The establishment of a TCP connection is accomplished through the completion of something known as the three-way handshake. This process is illustrated within the example. The client sends a TCP packet to the server, requesting a new TCP connection by setting the SYN option flag and supplying an initial sequence number (ISN). The server responds, by sending an acknowledgment (ack) back to the client along with its own ISN for this connection, which it highlights by also setting the SYN flag. The client responds, with the final part of the three-way exchange, by acknowledging the server's response and ISN.
Following the three-way handshake, the TCP connection is opened and ready for data transfer. This begins with the client sending an HTTP request message to retrieve an indicated HTML page (packets four through seven in the example). The server responds with an HTTP response message that contains the requested HTML page as the message body. This data is transferred over the TCP connection with the client sending acknowledgment packets back to the server as required.
While this HTML page is being transferred, a reference to an embedded object is encountered. The HTTP application on the server will automatically transfer this object to the client over a separately established TCP connection. In the table, packets 15, 16, and 17 illustrate the establishment of another TCP connection, which again involves the outlined three-way handshake. The client now has two active TCP connections with the Web server.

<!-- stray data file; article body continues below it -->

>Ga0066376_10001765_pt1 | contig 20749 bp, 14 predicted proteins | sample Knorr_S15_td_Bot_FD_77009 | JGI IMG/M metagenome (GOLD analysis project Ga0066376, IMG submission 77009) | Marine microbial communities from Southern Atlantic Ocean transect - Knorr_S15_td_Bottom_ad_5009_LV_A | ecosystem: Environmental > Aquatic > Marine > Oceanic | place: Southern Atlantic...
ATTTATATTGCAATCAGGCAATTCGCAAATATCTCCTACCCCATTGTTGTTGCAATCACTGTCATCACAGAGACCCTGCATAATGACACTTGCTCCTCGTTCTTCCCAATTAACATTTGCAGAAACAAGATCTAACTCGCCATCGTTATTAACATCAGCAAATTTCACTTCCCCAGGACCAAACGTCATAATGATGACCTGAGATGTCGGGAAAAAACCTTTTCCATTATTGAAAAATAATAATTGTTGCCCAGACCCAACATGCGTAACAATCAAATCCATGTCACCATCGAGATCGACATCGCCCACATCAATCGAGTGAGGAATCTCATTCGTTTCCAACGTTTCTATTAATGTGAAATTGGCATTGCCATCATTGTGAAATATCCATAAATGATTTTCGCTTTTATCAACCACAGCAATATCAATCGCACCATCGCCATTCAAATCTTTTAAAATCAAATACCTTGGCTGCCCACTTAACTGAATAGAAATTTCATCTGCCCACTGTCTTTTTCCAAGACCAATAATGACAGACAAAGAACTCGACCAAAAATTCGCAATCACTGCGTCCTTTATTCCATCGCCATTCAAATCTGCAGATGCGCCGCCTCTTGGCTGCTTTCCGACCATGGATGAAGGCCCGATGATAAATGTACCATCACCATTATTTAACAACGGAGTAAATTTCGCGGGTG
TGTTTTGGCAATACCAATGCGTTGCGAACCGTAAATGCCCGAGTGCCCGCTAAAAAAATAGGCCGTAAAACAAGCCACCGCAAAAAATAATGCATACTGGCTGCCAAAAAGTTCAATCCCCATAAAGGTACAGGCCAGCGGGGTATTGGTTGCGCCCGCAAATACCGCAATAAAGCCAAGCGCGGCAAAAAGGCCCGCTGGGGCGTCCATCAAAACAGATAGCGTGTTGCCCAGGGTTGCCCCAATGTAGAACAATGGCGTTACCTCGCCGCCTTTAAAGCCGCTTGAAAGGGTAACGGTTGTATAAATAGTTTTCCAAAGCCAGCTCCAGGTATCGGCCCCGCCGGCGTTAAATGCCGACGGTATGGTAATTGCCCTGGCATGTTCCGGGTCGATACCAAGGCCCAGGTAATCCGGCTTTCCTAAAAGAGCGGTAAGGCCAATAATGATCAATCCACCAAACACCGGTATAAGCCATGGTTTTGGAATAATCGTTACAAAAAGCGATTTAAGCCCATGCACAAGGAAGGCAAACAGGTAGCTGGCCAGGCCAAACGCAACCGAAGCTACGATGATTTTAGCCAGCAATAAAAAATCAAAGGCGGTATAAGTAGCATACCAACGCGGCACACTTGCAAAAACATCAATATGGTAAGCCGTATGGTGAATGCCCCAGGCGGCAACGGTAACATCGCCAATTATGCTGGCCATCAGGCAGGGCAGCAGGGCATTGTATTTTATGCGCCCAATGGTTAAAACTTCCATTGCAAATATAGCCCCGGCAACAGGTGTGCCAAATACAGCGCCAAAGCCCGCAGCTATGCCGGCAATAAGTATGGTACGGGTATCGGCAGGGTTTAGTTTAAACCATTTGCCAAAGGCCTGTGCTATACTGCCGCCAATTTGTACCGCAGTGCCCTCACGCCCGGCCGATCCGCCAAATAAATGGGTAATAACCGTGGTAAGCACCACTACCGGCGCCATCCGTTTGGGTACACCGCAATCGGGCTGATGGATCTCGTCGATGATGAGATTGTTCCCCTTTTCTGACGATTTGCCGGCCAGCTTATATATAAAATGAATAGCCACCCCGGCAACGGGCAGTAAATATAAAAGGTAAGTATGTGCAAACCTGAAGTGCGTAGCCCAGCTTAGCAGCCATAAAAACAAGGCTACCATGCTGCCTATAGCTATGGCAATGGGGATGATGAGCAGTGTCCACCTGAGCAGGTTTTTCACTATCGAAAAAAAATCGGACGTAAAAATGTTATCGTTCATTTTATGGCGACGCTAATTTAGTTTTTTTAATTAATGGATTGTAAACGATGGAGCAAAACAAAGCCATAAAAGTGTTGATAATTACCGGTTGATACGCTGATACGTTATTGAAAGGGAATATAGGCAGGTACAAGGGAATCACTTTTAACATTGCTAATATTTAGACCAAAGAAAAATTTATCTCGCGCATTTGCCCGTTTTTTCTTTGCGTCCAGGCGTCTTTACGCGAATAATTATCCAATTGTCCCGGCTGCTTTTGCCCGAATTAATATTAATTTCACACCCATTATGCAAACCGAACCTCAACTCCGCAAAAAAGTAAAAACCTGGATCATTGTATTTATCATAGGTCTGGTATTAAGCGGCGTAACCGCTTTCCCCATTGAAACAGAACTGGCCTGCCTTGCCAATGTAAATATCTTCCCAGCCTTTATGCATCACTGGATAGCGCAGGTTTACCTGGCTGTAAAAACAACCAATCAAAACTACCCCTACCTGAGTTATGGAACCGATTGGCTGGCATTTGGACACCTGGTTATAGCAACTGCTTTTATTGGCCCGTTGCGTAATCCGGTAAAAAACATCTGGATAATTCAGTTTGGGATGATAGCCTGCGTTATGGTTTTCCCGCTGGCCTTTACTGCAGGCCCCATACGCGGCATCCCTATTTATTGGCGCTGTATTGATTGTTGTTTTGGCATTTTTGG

After the server has completed the transfer of each data item, it automatically closes the corresponding TCP connection. This process involves the transfer of four additional packets. First, the server will send a TCP packet with the FIN option flag set, indicating that it wishes to close its end of the active connection. This packet is acknowledged by the client, which in turn closes its end of the connection by sending a similar packet to the server. The server sends an acknowledgment, and the connection is closed. The table illustrates how both separate TCP connections are independently terminated following the completion of data transfer.
It should be noted that the establishment and termination of each TCP connection involves the exchange of a minimum of seven packets. This can represent a significant amount of protocol overhead.
Messages, Headers, and Return Codes